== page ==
Trail of Tears State Forest - Illinois

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An Illinois State Forest

Trail of Tears, one of Illinois' state forests, is situated in western Union County, five miles northwest of Jonesboro and 20 miles south of Murphysboro. Just over 5,000 acres are within the State Forest.

The State Forest System in Illinois was established to set aside lands for the growing of timber needed in production of forest products, for watershed protection and to provide outdoor recreation. Trail of Tears State Forest is a multiple-use site managed for timber, wildlife, ecosystem preservation, watershed protection and recreation.

Natural Features

Trail of Tears State Forest lies within the southern section of the Ozark Hills, one of the most rugged landscapes in Illinois. The hills are composed of chert (a weathered limestone residue). Soils are shallow and susceptible to erosion. Ridge tops are narrow, rocky, and dry. Clear streams with gravel bottoms are in the narrow forested valleys, hemmed in by the steep terrain.

The variety in plant communities is influenced by the terrain. Dry ridgetops and south-facing slopes have black oaks, white oaks and hickories. Extremely dry sites contain prairie-like openings (barrens and hill prairies) with a mingling of gnarled open-grown trees and shrubs like wild azalea, farkleberry and low-bush blueberry. The shaded north-facing slopes and protected coves support stands of American beech, tuliptree and sugar maple, or red oak, tuliptree and sweetgum. A rich understory of shrubs (including pawpaw, buckeyes, bladdernut and hornbeam), exists in moister sites. In stream valleys, a canopy of American elm, sweetgum, tuliptree, sycamore and sugar maple over a shrub layer of redbud, deciduous holly and spicebush, and thickets of wild cane (bamboo) occur. The wildflower flora of the Forest's lower slopes and valleys is lush and diverse. On a walk in the spring, a visitor can see many of the woodland wildflowers native to southern Illinois. In all, 620 species of flowering plants, ferns and fern allies are reported to occur at the State Forest.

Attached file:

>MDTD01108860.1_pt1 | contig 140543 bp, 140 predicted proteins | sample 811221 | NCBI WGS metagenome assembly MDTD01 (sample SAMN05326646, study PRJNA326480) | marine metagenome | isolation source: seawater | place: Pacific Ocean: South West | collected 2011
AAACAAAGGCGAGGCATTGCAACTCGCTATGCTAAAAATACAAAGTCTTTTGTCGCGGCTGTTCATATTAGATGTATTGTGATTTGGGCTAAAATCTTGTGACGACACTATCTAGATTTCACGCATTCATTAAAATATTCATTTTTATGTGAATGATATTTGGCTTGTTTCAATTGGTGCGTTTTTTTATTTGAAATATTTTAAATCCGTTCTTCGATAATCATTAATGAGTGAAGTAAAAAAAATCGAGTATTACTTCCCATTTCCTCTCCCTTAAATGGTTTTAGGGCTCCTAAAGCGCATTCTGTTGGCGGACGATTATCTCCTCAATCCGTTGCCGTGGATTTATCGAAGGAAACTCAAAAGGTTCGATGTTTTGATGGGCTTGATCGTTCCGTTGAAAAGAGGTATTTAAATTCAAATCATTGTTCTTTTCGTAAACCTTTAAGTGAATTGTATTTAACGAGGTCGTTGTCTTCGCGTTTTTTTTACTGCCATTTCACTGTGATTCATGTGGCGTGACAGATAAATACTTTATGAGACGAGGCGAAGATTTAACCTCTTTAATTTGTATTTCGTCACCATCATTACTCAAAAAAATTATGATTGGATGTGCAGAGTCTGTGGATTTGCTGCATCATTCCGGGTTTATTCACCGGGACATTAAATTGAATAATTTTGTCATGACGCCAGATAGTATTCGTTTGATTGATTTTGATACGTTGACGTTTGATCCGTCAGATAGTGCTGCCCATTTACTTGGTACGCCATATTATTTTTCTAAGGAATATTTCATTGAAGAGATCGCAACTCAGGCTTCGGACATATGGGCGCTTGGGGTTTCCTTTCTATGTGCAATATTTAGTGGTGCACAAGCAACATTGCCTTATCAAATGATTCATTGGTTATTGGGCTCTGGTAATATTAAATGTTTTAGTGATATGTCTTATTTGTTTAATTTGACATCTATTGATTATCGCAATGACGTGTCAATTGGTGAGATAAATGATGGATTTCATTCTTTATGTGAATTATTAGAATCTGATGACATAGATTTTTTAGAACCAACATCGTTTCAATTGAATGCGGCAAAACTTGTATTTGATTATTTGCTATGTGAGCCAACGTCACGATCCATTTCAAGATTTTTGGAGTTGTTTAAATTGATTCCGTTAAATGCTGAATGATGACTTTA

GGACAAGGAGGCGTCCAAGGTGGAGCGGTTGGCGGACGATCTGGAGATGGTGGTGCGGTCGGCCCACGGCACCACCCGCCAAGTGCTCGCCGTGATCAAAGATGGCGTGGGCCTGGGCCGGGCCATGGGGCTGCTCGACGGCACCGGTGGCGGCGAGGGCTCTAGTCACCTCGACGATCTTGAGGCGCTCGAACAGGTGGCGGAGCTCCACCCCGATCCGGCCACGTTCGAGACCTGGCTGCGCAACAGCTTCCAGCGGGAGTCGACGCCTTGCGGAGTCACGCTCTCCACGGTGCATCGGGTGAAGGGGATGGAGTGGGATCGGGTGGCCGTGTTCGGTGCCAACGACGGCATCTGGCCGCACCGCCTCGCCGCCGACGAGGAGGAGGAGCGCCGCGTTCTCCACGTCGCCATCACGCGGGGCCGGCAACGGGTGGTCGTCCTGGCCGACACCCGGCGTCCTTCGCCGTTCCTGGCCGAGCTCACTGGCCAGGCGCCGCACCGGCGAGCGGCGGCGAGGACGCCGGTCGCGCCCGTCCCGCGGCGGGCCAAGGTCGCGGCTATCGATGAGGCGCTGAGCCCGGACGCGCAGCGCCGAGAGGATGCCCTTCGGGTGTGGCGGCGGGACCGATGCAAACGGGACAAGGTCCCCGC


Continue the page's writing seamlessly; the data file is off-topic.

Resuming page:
There are many species of songbirds, including those restricted to large woodland tracts. Two species of poisonous snakes, timber rattlesnakes and northern copperheads, occur here. They are no danger to cautious visitors and must be left as part of the Forest's natural environment; indiscriminate killing of snakes is prohibited. Woodland mammals such as fox and grey squirrels, chipmunks, flying squirrels, opossums, skunks and raccoons, are common. Larger mammals known to inhabit the Forest are whitetailed deer, red and grey foxes, coyotes and the wary bobcat.

History

The area was used extensively by prehistoric Native Americans. Individuals and small groups hunted game or gathered nuts within the Ozarks, but established their settlements closer to the Mississippi River or Clear Creek. Chert was mined (for making tools) at Iron Mountain, east of the Forest.

As settlers of European descent entered (around 1803), Native Americans were pushed south and west. In 1838-39 the Cherokee, Creek, and Chickasaw nations were forced by the U.S. Army to move from the southeast to reservations in Oklahoma Territory. They overwintered at makeshift camps 4 miles south of the Forest's southern boundary. Bitter cold and starvation claimed hundreds of lives. The cruel trek came to be known as the "Trail of Tears." The State Forest's name memorializes the tragic event.

In 1929, the State purchased 3000 acres as the Kohn-Jackson Forest, later named Union State Forest. During the 1930's the Civilian Conservation Corps (CCC) camp operated in the Forest. The CCC constructed many of the stonework stabilization walls and log stone shelters within the picnic area and along the Forest roads.

The Trail of Tears State Forest of today encompasses 5114 acres administered by the Division of Land Management. The nursery is operated by the Division of Forest Resources.